The Fabrication of Louis XIV
Peter Burke looks at how images and the image-makers made the Sun King appear as the larger-than-life 'top ruler' of 17th-century Europe.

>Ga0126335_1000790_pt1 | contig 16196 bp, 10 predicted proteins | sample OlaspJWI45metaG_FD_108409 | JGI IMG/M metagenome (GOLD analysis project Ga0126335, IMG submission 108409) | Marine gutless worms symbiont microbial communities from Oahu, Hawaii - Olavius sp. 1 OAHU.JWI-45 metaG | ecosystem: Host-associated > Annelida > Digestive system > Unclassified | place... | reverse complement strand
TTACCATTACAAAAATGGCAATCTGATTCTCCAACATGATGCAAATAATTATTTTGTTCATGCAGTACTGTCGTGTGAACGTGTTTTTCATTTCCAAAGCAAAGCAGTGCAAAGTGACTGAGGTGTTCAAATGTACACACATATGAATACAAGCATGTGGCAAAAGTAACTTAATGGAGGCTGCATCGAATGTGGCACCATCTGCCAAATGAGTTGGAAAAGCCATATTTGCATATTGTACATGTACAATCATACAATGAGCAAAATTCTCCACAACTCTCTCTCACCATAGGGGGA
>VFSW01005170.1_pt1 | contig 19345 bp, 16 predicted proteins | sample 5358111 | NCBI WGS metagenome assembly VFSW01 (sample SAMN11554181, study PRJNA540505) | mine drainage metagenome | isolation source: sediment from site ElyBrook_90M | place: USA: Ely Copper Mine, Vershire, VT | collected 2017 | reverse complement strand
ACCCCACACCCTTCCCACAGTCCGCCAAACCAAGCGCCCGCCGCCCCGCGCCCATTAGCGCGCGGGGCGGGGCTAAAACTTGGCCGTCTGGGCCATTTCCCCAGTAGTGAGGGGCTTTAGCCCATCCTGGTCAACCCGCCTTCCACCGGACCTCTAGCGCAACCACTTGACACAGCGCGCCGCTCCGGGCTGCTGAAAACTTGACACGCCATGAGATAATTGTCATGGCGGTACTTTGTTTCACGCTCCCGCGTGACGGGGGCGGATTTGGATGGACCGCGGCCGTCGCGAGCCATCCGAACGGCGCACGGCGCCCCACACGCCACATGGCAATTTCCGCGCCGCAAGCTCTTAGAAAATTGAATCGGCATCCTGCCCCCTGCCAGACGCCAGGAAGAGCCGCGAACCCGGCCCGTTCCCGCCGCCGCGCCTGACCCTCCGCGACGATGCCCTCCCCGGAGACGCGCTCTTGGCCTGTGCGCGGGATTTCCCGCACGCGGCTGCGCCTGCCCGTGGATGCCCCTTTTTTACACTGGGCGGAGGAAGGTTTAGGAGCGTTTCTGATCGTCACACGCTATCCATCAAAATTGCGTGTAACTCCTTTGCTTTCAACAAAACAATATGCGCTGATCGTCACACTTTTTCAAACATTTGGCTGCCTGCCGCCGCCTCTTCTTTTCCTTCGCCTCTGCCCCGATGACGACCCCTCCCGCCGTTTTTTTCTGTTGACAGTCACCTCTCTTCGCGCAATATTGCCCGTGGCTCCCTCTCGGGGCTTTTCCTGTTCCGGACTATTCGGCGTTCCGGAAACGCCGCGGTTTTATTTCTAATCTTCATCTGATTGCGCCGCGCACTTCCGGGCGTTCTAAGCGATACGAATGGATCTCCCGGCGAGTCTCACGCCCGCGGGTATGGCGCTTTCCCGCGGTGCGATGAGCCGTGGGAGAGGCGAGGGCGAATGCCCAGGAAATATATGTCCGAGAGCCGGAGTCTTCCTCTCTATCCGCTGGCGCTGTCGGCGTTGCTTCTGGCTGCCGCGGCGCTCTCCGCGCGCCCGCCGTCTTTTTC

In the seventeenth century, European governments devoted more attention to the public image of the ruler than at any time since the later Roman empire. Among these governments, it was the French who were the most concerned with the ways in which the king was represented (despite considerable competition from the Habsburgs, especially Philip IV). The most elaborate and self-conscious attempts at projecting a favourable image of the ruler were those made by a group of officials, artists and men of letters (or women of letters, notably Mademoiselle de Scudery) in the reign of Louis XIV, especially in the period of his personal rule, which lasted for more than half a century (1661-1715), allowing historians to observe changes over the long term.
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